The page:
Media: ITV sparks new sales clash - ITV’s new sales policy has angered some clients, who believe it will shoehorn them into inflexible deals. With ITV’s share of audience falling, an unseasonal clash is brewing. Anne-Marie Crawford reports

It’s that time of year again. ITV and media agencies are at loggerheads over how to spend advertisers’ budgets next year.

It’s that time of year again. ITV and media agencies are at

loggerheads over how to spend advertisers’ budgets next year.

A certain amount of posturing and sabre-rattling is only to be expected

as each side fights to get what it wants for the following year.

However, what is unusual this time is the level to which the stakes have

been raised.

The debate centres on ITV’s new sales policy - sanctioned, though

apparently not instituted, by its new chief executive, Richard Eyre. ITV

is to pursue deals with clients based on their total TV spend, rather

than their share of ITV spend. Those clients that don’t agree a share of

broadcast deal may be penalised.

The move makes perfect sense for ITV as it will shore up its overall

share of ad revenue, forecast to rise just 1.4% to pounds 1.68bn this


Major battle brewing

The situation is in danger of escalating from a mere trading dispute

between agencies and the three ITV sales houses to a potentially major

dispute between clients and ITV itself. The Office of Fair Trading says

it is aware of disquiet in the industry about the new policy but as yet

no evidence of collusion has been found.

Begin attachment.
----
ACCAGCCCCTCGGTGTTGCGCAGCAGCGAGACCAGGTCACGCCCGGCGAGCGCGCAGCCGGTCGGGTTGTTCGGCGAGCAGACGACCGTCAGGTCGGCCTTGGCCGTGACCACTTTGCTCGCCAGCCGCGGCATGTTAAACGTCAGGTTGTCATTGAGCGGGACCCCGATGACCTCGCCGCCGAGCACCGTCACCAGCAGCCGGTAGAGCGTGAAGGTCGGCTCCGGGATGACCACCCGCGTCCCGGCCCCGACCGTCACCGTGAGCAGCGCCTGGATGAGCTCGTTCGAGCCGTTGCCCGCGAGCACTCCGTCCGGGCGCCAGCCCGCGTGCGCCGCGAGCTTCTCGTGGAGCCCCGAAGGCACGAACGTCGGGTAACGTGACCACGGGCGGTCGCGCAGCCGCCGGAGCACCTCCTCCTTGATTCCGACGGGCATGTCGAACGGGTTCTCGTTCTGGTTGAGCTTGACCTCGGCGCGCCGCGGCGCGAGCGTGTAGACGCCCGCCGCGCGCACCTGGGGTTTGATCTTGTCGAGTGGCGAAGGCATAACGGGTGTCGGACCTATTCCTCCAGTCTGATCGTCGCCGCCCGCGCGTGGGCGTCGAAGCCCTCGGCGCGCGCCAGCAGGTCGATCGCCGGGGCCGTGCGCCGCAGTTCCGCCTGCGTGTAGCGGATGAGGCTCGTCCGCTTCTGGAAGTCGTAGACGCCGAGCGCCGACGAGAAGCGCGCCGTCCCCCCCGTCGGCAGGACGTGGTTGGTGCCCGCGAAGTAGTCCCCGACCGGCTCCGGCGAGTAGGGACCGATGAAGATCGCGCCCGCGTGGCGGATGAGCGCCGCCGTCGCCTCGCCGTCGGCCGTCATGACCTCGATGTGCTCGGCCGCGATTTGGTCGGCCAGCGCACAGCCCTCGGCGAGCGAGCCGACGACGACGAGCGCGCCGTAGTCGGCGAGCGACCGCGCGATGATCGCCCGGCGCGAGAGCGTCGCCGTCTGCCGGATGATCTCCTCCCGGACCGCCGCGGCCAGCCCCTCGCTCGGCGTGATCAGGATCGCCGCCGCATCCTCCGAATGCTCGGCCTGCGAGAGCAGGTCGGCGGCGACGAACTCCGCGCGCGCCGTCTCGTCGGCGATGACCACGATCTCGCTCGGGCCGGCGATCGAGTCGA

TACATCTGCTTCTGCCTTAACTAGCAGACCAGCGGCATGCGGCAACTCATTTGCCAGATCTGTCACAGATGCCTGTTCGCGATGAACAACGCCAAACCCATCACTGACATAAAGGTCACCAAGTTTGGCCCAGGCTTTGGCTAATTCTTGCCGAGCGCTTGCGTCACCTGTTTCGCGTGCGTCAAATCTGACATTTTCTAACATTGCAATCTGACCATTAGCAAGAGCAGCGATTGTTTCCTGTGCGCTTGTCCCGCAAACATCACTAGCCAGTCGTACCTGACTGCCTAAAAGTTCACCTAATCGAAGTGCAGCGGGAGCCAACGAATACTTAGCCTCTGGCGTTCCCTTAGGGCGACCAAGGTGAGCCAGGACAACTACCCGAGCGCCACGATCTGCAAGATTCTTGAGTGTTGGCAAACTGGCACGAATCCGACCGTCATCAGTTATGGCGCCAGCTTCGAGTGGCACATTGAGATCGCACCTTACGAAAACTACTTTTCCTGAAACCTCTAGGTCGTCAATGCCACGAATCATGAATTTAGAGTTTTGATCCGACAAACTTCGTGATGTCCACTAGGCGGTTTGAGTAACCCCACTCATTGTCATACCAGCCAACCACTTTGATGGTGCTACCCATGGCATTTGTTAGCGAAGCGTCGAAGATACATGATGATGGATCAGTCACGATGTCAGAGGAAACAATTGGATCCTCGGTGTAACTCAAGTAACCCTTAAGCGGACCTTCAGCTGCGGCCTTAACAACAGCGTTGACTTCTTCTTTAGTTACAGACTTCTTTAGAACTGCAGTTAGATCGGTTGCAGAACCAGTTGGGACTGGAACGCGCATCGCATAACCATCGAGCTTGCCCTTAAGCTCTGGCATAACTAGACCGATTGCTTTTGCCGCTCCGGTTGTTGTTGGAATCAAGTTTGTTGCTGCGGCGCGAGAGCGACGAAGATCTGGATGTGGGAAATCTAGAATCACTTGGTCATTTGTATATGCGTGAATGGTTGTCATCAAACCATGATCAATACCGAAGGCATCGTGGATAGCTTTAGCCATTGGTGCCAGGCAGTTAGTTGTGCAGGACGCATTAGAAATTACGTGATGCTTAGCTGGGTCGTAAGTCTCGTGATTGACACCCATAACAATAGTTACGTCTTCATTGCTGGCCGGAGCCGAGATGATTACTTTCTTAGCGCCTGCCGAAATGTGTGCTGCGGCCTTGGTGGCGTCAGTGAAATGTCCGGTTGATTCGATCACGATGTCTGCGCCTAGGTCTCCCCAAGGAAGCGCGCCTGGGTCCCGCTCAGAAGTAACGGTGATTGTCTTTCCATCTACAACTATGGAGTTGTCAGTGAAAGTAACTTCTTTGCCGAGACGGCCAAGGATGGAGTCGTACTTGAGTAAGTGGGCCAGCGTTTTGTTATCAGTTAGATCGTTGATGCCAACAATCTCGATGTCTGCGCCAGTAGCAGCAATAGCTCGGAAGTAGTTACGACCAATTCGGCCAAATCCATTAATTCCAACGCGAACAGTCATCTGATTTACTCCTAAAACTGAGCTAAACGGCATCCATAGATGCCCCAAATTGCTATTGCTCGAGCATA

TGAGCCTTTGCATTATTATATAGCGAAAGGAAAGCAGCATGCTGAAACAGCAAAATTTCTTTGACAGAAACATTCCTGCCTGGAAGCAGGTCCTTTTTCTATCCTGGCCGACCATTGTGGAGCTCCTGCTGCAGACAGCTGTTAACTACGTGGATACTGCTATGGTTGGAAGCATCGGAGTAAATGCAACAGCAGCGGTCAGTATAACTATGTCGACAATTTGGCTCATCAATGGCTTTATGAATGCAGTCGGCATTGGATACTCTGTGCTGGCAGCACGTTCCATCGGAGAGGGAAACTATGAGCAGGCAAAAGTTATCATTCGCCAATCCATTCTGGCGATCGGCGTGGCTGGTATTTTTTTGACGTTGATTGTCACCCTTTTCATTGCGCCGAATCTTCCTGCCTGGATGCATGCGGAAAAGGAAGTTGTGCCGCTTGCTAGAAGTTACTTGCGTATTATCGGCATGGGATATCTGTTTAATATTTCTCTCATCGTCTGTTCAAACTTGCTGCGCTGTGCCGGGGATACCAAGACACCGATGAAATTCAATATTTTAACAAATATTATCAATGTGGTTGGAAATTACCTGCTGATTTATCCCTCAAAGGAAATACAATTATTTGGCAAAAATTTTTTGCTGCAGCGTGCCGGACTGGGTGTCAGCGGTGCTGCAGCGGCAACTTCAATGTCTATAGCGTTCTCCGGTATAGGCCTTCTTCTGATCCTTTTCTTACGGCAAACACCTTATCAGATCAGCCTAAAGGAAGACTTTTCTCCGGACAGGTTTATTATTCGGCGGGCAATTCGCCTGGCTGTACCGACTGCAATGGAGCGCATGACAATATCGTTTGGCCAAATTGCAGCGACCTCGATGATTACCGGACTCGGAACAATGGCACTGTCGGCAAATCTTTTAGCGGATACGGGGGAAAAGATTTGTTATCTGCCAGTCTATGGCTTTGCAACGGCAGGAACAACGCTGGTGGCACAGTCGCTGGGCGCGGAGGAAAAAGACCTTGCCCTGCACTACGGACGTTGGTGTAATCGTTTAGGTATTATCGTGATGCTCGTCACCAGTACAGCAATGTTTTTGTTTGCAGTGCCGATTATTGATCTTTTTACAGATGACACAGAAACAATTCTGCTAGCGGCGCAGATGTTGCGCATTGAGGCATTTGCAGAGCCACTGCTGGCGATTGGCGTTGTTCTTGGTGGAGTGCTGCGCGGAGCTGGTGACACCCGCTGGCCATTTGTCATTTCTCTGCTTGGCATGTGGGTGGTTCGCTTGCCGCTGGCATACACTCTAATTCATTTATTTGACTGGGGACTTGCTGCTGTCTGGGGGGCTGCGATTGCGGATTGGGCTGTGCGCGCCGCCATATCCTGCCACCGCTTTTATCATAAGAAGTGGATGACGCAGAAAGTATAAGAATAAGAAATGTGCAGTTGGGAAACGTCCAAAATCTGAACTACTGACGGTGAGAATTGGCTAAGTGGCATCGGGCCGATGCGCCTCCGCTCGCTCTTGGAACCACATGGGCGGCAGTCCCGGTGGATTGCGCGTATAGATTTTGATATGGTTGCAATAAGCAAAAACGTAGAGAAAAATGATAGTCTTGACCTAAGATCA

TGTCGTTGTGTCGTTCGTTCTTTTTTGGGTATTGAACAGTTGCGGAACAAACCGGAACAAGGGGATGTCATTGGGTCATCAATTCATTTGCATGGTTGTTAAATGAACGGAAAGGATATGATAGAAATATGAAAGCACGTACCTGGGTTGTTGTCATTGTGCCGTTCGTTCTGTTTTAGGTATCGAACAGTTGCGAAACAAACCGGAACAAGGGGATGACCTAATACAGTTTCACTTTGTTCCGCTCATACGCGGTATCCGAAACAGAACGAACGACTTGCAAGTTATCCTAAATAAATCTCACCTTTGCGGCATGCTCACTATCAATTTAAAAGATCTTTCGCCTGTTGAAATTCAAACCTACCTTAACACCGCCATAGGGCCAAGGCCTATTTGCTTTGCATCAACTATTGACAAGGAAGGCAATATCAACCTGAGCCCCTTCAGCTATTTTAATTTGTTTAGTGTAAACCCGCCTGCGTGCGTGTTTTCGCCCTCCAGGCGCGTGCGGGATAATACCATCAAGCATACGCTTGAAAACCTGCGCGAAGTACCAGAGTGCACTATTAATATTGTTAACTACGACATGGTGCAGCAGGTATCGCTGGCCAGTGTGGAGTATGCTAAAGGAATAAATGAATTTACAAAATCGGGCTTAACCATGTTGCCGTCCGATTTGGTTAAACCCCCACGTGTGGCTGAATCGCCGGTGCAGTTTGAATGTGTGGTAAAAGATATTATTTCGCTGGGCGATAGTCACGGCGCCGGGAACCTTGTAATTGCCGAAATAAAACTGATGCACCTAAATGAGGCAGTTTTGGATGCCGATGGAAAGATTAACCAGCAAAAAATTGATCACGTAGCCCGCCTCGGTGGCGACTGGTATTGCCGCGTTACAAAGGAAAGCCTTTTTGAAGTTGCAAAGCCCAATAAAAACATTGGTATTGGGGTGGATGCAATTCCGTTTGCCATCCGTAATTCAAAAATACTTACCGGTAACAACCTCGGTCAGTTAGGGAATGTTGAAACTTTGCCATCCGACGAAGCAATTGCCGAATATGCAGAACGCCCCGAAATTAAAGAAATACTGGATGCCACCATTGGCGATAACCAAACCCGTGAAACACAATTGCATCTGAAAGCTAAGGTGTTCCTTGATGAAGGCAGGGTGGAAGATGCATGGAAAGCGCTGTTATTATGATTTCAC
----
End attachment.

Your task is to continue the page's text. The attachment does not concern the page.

So far, the OFT has had no official complaint, but a spokesman says: ’We

have a duty to monitor the market for competition issues which might

arise. It sounds the sort of thing we’d be interested in.’

Things are so grave that many advertisers may not even be on-air in

January because of a failure to conclude a deal, and many advertisers

are considering upping their spends on national channels.

The Incorporated Society of British Advertisers is so concerned that it

has formally asked the IPA media policy group for its view on the


As this article went to press, the IPA was meeting to discuss its


Clients are holding firm to their position. In the same way that share

of broadcast makes sense for ITV, it makes no sense at all to clients,

since it could force up airtime prices at a time when Eyre and his new

team have promised to deal with the issue head on.

As Nigel Brotherton, communications manager at VAG, says: ’Share of

broadcast is not a good thing for advertisers as it appears to be no

guarantee of the audience ITV is going to deliver. You could say ’yes,

I’ll spend 65% of my budget with ITV’, but if I only get 45% of the

audience I’m stuffed.’

Judy Jackson, media manager at Barclaycard, goes further and says she is

considering writing to the ITV contractors to make them aware of her

opposition. ’Advertisers won’t put up with it, it’s restrictive and it

takes away our freedom. Audiences are declining because the programming

is not good enough. I expect to be able to buy quality audiences.’

Clients draw the line

Advertisers are certain to fight to stop themselves being shoe-horned

into deals and their tough stance could ultimately hurt ITV.

As John Storey, managing director of Media Audits, says: ’If ITV’s

audience share continues to fall and clients are penalised under

share-of-broadcast deals for wanting to move their money to the likes of

Sky and C5 Flextech, then the whole ITV trading debacle will reach new


’Clients are tired of having to pay more for their airtime as a direct

result of ITV’s under-performance. If in a year or two’s time, ITV

attempts to penalise clients for wanting to reward the success of ITV’s

competitors, the negotiations will break down and ITV will lose a lot of

money on top of having lost a lot of audience.’

The festive season is not likely to begin early for ITV.

% share of viewing

                    1997   1996

ITV                 55.6   61.2

Channel 4           18.2   20

Channel 5            5.3    n/a

Cable/satellite*    20.9   18.8

Source: IPA third quarter 1997

*inc BSkyB


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